Bar coding offers safety net for meds dispensed at bedside

11/16/2007

GREEN BAY — Bellin Health recently instituted a new bar coding system – the first in the Green Bay area – designed to increase safety when dispensing medication to patients.

The bar coding system – in which scannable bar codes are used to more accurately identify a patient’s medication – is a proactive measure to improve the process of administering medication to patients, said Cindy Suplinski, a registered nurse at Bellin.

“We want to reduce the potential for making mistakes,” Suplinski said. “We’re just adding another layer of safety to our established procedures for dispensing medication to our patients.”

According to the Institute of Medicine, an estimated 1.5 million people are harmed each year in the United States due to medication errors. “The true number may be much higher,” the institute’s July 2006 report brief says.

“When giving a patient his or her medication, there frequently are external factors, like the hospital’s paging systems, ringing telephones and even nearby conversations, which can lead to momentary distraction and error,” she said. “This new technology is like having a buddy to bring to the patient’s bedside – a buddy who can’t be distracted, thereby minimizing the chance for error.”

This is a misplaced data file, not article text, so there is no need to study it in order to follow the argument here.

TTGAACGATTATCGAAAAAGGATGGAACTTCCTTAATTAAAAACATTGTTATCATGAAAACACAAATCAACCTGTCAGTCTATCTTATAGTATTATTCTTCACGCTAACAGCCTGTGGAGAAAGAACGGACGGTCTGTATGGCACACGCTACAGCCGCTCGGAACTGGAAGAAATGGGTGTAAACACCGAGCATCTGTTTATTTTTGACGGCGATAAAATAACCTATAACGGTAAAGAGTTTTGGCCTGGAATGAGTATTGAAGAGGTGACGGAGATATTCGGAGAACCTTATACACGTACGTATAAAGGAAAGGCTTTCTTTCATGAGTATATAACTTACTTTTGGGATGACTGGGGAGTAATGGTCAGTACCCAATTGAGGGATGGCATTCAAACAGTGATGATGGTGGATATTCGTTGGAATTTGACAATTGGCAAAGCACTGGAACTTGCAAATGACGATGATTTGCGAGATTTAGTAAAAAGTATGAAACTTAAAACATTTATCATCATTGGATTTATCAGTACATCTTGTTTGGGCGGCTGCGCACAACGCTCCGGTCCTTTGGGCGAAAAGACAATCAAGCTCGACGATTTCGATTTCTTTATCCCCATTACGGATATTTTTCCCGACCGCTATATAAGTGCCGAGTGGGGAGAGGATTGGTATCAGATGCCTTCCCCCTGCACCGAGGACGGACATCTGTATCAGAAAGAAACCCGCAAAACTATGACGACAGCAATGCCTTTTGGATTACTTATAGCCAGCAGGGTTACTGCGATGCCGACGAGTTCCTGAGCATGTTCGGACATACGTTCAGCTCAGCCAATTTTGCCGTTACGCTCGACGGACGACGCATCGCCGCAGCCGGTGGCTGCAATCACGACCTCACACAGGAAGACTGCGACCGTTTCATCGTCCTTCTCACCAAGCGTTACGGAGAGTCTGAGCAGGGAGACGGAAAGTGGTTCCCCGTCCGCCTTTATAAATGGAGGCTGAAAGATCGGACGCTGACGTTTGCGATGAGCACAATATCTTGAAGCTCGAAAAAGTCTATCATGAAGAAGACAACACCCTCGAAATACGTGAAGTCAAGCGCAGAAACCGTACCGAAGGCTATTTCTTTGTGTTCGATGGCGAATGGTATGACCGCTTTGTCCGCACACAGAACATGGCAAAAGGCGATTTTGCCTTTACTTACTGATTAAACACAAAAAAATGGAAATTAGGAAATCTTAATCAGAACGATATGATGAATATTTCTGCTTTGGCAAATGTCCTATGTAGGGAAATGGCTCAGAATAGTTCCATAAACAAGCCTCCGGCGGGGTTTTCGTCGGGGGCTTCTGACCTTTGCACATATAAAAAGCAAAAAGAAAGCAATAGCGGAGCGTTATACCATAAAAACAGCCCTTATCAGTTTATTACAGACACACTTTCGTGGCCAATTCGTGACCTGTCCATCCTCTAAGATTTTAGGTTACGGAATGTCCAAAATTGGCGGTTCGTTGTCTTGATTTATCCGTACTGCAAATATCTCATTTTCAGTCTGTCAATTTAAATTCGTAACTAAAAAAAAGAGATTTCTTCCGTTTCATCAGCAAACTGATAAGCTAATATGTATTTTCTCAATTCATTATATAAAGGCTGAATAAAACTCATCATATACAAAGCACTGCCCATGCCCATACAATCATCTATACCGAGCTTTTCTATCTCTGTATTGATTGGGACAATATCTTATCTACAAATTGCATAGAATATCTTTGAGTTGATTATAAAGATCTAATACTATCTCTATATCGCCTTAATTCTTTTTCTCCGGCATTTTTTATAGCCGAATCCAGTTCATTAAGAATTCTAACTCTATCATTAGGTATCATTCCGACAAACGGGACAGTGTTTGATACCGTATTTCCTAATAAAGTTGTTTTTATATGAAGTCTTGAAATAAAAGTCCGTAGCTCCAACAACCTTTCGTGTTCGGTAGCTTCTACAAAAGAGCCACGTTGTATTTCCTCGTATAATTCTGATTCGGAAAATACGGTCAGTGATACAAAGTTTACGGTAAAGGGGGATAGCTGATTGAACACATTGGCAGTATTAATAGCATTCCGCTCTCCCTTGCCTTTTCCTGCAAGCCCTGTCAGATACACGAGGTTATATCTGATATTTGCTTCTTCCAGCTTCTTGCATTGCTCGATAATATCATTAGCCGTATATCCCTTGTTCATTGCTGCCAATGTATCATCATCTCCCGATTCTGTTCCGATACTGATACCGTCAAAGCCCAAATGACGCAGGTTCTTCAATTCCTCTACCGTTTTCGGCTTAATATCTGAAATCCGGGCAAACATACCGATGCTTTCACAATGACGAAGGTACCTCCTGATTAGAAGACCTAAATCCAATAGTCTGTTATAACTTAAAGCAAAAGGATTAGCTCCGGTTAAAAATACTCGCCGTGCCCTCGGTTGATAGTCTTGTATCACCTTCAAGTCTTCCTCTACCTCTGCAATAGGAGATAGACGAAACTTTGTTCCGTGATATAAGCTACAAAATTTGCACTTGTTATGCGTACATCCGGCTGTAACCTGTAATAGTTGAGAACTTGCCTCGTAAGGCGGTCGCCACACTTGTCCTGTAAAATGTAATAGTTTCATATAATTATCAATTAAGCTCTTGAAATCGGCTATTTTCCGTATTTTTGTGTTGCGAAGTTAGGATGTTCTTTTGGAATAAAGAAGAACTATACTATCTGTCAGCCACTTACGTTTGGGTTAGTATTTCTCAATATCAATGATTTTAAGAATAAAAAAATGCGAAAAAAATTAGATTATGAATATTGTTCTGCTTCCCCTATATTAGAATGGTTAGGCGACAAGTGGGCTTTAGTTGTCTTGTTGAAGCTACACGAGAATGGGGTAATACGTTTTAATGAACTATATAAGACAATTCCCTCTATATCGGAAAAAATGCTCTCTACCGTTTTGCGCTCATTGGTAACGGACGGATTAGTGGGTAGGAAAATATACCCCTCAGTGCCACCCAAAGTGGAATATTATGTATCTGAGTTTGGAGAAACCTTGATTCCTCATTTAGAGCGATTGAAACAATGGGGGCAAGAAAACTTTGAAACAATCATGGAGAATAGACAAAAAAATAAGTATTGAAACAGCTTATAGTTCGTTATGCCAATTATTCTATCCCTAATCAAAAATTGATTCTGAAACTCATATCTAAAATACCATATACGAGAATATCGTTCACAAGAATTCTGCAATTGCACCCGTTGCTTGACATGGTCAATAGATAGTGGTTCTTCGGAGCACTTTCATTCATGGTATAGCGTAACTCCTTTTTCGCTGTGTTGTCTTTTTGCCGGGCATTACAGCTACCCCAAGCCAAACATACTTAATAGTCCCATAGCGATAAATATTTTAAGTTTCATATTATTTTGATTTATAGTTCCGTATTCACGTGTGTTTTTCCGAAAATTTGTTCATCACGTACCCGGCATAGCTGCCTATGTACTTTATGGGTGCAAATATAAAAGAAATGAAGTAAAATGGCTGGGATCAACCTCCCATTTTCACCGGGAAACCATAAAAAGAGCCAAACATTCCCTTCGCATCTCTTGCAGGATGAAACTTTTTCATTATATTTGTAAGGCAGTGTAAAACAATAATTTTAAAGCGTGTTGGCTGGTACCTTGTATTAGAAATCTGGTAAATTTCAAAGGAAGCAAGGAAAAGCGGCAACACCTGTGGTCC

Upon admission to Bellin, a patient is given an identification wristband with a bar code. The code corresponds to the patients’ computerized medical records and offers information on medication history, current medications, allergies, side effects and so on. Authorized nurses and pharmacists have immediate access to this information.

Bellin’s pharmacy ensures that all medication to be dispensed to patients is properly coded. The nurse or therapist then scans the medication before administering to a patient and “if there is any reason a patient shouldn’t be getting that medication, for example, if the medication has been changed or stopped, the computer will immediately alert our nurse or therapist,” Suplinski said.

The bar code measure comes nearly 19 months after the Food and Drug Administration required coding on most hospital medications. The FDA estimates that bar coding will trim medication errors by about 500,000 mistakes over the next 20 years.

“Still, nationwide research shows that only about 13 percent of pharmacies were using bar coded medication last year,” said Mike Stiller, pharmacy team leader at Bellin. “We’re pleased to be one of the few facilities across the nation currently able to offer our patients bar coded medication and the accompanying security and safety that comes with instituting such a system.”